Why enterprise cloud transformation is all a matter of transition

James is editor in chief of TechForge Media, with a passion for how technologies influence business and several Mobile World Congress events under his belt. James has interviewed a variety of leading figures in his career, from former Mafia boss Michael Franzese, to Steve Wozniak, and Jean Michel Jarre. James can be found tweeting at @James_T_Bourne.

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The move for enterprises to the cloud is not a question of if but when – and neither is it a question of pace.

That’s the view of Matthew Finnie, chief technical officer at virtual data centre (VDC) provider Interoute. He argues that the industries traditionally less than keen on changing – finance and manufacturing, and a trend which this publication has covered extensively – have all come to the same realisation. “The issue for us is not so much the speed at which stuff will move to the cloud, which is going at a good old pace, but it’s actually more the implicit understanding that most people have now – stuff is going to leave their premises,” he tells CloudTech.

“No-one, really, should be in the business of running their own infrastructure, unless of course that is your business, or you’re very, very large,” he adds. “They’ve all got to get out – it makes no sense any more for anyone to build their own.”

Nor does the outspoken Finnie believe cloud transformation is going to make things unnecessarily complicated and lead to headaches for IT departments. “It’s less about the absolute scale of the data centre, [but] more about the scale of the ability to take on some of those data centre assets in whatever form they come at you,” he says. “If you’ve got an AS/400, you ain’t sticking that in the cloud, or worse, an application written in COBOL. That’s certainly not going in the cloud. We use the network as a method of binding it together.”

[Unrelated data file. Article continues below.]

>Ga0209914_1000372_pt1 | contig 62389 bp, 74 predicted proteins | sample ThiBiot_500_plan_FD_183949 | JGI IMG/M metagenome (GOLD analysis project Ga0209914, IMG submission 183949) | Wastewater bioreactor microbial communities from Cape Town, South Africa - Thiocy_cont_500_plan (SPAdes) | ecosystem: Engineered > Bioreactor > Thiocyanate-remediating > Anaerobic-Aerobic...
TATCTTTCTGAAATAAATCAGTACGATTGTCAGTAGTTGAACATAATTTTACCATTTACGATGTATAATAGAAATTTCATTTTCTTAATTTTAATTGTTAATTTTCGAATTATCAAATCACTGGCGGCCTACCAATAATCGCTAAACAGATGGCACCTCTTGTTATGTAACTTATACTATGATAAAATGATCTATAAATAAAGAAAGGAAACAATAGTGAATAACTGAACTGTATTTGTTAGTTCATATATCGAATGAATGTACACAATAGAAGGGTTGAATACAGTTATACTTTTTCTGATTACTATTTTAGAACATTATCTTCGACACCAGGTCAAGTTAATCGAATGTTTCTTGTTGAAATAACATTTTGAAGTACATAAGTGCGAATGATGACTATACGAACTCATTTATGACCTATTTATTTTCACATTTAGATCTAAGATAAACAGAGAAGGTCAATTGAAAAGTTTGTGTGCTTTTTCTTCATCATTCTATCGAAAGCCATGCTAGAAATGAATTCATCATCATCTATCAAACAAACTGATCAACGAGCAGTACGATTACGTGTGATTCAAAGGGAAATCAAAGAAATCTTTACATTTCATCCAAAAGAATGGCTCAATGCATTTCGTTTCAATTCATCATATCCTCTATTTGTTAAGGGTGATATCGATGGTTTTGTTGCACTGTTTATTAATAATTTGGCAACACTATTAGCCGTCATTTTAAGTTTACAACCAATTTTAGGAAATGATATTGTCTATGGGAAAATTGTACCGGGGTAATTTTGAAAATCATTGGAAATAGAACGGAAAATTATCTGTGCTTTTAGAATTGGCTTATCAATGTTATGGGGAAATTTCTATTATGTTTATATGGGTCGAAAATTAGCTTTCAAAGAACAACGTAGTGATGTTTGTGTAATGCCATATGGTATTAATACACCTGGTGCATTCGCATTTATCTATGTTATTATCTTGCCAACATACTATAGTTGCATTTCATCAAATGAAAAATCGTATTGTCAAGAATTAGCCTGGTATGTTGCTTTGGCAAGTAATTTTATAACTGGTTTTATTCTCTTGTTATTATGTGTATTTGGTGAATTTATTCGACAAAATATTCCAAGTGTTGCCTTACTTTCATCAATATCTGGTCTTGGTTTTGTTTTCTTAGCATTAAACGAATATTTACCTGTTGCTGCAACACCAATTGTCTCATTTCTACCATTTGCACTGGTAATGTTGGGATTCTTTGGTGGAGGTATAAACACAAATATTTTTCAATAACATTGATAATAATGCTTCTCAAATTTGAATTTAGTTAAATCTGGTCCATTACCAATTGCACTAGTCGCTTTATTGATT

Regarding the complexity, Finnie continues on the theme. “There’s no technology precedent that says it goes all from one place, your data centre, to multiple locations, platform as a service, software as a service, infrastructure as a service and your own data centre, and therefore it’s going to be really complicated. It’s all transitionary. From our experience, the speed of transformation has got nothing to do with technology… [but] many times the fear and loathing of the IT department.”

One important piece of news from Interoute’s perspective was the acquisition of cloud networks provider Easynet. The £402 million deal was announced in September and given full sign-off in November from the Competition and Markets Authority (CMA). As Finnie explains, the similarities between both companies, as well as a big European footprint, was vital. “What they were predominantly was manage WAN,” he says, “and in any digital transformation, the hard yards are connecting everyone up.

“For us, it was about acquiring a set of customers that we could upsell to, and practically speaking, by acquiring Easynet we acquired our next largest competitor. We gave ourselves a year to do the integration, and we’re already in a place now, six months in, where we’re actively upselling to those existing customers,” Finnie adds.

But with that in mind, Interoute has been busy expanding its empire, with new VDC zones in Singapore and Istanbul mooted. For the company, the latter is about as far south and east as you can go in Europe, and represents a good base to potentially target the Middle East. “We’ve got lots of bigger customers who are European based, but global – a lot of them will have an Asian presence,” Finnie says.

“They’ll want to run services natively in a region, and so [the move] is to support that, but also we’ve now got a model on this digital platform approach that will combine network and cloud, and those are very portable. It’s much lighter in terms of putting a full service set into a region.”

Read Matthew’s articles on CloudTech here.

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